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Payback periodA good manager always estimates the cash flow that an investment will generate. Their goal is to determine the minimum time it will take to recover this investment. No matter how many methods are used, we should choose the one that pays back its initial cost in a shorter time. That period of time is known as payback period and the method of evaluation payback method. (Crosson & Needles, 2010, p. 449) It is calculated as follows: Payback Period= Cost of Investment Annual Net Cash Inflows
YEAR 0 1 2 3 4 5
NET CASH FLOW (ANNUAL RETURN) -900,000 50,000 120,000 350,000 80,000 800,000
CUMULATIVE CASH FLOW (CASH IN FLOW) -900,000 -850,000 -730,000 -380,000 -300,000 500,000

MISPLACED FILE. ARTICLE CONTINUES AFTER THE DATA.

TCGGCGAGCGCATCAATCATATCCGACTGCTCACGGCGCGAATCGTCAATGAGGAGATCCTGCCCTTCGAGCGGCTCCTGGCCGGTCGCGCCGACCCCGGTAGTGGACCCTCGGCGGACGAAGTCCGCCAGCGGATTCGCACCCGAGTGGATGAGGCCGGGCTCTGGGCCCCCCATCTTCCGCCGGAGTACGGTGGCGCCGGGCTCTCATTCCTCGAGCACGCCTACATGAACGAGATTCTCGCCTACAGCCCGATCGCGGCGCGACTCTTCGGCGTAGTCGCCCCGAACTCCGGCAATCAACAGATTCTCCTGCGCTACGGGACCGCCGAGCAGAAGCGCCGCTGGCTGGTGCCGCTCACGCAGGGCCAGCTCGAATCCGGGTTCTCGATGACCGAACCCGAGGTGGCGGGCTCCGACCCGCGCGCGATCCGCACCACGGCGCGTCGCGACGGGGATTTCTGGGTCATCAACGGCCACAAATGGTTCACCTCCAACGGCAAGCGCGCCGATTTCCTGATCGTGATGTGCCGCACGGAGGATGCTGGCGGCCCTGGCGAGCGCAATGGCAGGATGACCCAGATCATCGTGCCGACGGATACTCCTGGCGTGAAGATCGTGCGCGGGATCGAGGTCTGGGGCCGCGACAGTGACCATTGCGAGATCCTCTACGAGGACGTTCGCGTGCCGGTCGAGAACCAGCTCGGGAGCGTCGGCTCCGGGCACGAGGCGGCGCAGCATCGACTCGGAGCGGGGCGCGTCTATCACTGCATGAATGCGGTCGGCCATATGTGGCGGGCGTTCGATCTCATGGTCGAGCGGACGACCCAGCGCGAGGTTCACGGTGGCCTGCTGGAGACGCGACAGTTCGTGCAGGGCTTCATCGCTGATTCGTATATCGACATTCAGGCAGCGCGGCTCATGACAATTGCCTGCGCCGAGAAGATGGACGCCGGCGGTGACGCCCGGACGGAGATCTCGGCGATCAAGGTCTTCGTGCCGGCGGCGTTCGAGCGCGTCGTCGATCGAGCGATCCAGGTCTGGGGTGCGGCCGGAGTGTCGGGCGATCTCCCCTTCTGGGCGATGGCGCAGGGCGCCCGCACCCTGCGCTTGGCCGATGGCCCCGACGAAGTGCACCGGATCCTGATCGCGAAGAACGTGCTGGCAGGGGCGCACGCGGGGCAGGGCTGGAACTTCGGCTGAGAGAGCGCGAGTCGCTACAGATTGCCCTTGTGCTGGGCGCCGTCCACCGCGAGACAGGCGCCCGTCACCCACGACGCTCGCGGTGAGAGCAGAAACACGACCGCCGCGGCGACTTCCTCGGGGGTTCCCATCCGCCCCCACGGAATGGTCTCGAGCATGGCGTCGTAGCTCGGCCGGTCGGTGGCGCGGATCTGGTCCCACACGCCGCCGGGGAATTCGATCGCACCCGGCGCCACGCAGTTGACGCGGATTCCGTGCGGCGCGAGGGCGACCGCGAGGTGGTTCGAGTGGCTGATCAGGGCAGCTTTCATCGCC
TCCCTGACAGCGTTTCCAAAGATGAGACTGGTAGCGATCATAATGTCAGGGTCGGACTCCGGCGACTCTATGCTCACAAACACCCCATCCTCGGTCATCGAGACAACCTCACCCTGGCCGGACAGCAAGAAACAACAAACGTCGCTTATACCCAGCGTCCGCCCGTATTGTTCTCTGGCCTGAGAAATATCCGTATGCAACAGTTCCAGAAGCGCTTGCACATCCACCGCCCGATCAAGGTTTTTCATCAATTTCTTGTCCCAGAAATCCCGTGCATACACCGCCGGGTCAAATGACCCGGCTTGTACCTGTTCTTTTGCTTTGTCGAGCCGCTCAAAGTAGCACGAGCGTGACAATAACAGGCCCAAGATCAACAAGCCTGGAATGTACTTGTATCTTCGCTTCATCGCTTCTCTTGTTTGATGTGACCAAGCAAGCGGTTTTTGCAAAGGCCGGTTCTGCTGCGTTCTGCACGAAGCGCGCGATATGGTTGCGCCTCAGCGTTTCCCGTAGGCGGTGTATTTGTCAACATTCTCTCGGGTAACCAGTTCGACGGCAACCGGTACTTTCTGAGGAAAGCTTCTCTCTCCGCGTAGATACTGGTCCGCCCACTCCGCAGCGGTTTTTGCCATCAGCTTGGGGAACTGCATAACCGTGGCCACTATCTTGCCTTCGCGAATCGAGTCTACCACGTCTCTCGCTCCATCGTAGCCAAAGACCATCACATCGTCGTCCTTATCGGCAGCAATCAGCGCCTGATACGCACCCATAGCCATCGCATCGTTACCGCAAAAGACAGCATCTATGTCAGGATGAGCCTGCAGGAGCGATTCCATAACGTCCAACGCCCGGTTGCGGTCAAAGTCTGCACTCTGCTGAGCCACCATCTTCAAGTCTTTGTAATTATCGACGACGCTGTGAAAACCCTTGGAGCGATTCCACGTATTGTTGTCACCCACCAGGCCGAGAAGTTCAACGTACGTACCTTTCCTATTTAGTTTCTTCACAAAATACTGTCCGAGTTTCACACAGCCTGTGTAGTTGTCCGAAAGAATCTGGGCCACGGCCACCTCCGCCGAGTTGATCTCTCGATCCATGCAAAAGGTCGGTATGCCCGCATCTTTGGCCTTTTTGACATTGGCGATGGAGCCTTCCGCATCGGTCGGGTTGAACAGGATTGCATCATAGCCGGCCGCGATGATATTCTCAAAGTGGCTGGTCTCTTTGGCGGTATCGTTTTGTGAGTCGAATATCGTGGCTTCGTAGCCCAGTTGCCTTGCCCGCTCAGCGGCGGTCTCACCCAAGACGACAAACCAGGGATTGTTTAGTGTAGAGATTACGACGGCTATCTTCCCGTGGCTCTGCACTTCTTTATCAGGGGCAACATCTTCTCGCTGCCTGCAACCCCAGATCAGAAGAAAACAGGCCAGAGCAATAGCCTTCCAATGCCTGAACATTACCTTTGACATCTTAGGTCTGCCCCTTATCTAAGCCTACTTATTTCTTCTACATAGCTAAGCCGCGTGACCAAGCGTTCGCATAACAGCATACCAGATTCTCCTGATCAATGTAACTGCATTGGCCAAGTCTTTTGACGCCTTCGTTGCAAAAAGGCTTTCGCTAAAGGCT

In our case the operating cash flows occur evenly throughout each year, thats why we should use an operational formula for calculating the payback period by adding up the future cash flows. (Baker & Powell, 2009, p.247) The formula and calculations can be seen in Appendix A.
Discounted payback periodAccording to ( Ehrhardt & Brigham, 2010,p.412) the discounted payback is similar to the regular payback except that it discounts cash flows at the projects cost of capital and also considers the time value of money, but unfortunately still ignores cash flows beyond the payback period. The formula is: Discounted cash flows= Actual cash flow (1+) where i is the discount rate and is the period. It is written that the appropriate discount rate is 10 per cent per annum. See calculations in Appendix B.4